Definition:Between (Geometry)

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Betweenness is one of the undefined terms in Tarski's Geometry.

Intuitively, a point $b$ is between two others $a$ and $c$ if it lies on the line segment $a c$.

However as line segment has not yet been defined, we are not allowed to call upon it at this stage.

We offer an ostensive definition:


In the picture, point $b$ is between the two points $a, c$, and we write:


However, point $d$ is not between the two points $a$ and $c$, and we write:

$\neg \left({\mathsf B a d c}\right)$

In Euclidean 2-Space

Define the following coordinates in the $xy$-plane:

\(\ds a\) \(=\) \(\ds \left({x_1, x_2}\right)\)
\(\ds b\) \(=\) \(\ds \left({y_1, y_2}\right)\)
\(\ds c\) \(=\) \(\ds \left({z_1, z_2}\right)\)

where $a, b, c \in \R^2$.


\(\ds \Delta x_1\) \(=\) \(\ds x_3 - x_2\)
\(\ds \Delta x_2\) \(=\) \(\ds x_2 - x_1\)
\(\ds \Delta y_1\) \(=\) \(\ds y_2 - y_1\)
\(\ds \Delta y_2\) \(=\) \(\ds y_3 - y_2\)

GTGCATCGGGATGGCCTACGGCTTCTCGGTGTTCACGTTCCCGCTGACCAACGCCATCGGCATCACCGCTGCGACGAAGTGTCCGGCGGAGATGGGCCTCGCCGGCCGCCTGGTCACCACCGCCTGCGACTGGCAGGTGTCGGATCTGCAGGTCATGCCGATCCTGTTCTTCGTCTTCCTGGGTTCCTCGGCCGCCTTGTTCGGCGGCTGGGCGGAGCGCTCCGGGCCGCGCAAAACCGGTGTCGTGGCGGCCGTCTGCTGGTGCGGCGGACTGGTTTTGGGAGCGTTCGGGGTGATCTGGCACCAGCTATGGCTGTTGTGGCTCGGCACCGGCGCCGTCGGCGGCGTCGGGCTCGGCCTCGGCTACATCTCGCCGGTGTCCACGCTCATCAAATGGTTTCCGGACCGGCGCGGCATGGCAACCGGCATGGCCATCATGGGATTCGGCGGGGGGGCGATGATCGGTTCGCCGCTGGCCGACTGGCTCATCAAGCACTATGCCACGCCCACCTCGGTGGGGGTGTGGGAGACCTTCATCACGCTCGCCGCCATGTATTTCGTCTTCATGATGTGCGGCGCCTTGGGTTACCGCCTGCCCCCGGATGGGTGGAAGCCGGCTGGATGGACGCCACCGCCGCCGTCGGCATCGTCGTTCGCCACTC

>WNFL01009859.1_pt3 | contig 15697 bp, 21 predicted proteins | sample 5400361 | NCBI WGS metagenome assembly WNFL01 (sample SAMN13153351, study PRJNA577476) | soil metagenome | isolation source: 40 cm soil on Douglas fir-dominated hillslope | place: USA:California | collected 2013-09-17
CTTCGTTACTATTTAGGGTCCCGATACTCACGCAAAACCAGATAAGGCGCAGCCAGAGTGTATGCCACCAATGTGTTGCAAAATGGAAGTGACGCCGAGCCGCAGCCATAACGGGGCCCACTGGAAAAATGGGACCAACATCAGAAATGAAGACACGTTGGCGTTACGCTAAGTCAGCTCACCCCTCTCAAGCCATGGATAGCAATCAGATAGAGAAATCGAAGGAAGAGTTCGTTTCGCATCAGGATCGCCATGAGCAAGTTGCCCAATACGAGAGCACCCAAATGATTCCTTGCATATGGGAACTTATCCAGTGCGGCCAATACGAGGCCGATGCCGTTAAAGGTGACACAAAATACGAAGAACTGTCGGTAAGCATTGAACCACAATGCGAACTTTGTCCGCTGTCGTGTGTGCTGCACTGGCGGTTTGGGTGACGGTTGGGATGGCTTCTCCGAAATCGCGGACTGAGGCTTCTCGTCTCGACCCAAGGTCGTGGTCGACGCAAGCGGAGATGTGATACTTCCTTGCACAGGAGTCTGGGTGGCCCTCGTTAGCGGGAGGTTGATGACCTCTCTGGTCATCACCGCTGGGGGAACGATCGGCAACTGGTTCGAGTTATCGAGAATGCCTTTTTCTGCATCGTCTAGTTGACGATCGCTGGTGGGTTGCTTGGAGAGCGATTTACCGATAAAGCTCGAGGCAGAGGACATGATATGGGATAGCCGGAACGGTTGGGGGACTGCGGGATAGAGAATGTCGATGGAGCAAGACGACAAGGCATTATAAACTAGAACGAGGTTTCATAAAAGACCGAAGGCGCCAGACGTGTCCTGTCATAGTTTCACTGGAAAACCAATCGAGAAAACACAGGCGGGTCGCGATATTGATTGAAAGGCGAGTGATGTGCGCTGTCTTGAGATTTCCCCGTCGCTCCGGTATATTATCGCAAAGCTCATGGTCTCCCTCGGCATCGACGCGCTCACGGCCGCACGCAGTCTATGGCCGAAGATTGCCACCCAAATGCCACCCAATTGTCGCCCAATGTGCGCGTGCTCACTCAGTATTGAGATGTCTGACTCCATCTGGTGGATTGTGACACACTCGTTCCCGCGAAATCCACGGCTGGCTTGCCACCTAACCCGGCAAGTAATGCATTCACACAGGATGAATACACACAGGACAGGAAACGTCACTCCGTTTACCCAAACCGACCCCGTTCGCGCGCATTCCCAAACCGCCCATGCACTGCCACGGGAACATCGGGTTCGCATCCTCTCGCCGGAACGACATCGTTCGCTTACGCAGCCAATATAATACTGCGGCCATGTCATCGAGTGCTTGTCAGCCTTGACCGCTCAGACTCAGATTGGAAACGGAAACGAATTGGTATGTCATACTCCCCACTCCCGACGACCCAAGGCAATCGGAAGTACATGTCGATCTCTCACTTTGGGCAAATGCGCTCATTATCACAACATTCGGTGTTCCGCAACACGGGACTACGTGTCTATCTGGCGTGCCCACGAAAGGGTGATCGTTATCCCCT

Betweenness(Analytic Def'n).png
$\mathsf{B}abc \dashv \vdash \left({\Delta x_1 \Delta y_1 = \Delta x_2 \Delta y_2}\right) \land$
$\left({0 \le \Delta x_1 \Delta y_1 \land 0 \le \Delta x_2 \Delta y_2}\right)$

As a justification of this definition, consider the case where $\Delta x_1, \Delta x_2 \ne 0$.

\(\ds \Delta x_1 \Delta y_1\) \(=\) \(\ds \Delta x_2 \Delta y_2\)
\(\ds \implies \ \ \) \(\ds \frac {\Delta y_1}{\Delta x_2}\) \(=\) \(\ds \frac {\Delta y_2}{\Delta x_1}\)

Hence, the right triangles with hypotenuses $ab$ and $bc$ are similar.

Furthermore, the hypotenuses are parallel, because they have the same slope.

They are similarly oriented because $\Delta x$ is by construction parallel to the $x$-axis, $\Delta y$ to the $y$-axis.

They are touching because there are only three points under consideration.

Lastly, the inequalities assure that vertex $b$ lies between the two triangles, because otherwise the inequalities wouldn't hold.

In Euclidean $n$-Space

In the Euclidean $n$-dimensional case, consider three points $A$,$B$ and $C$. We say that $B$ is between $A$ and $C$ if:

$\norm{\vec{AB}} < \norm{\vec{AC}}$


$\vec{AB} \cdot\vec{AC} = \norm {\vec{AB}} * \norm{\vec{AC}}$

For intuition behind definition see Definition:Between (Geometry)/N-dimensional Euclidean space Intuition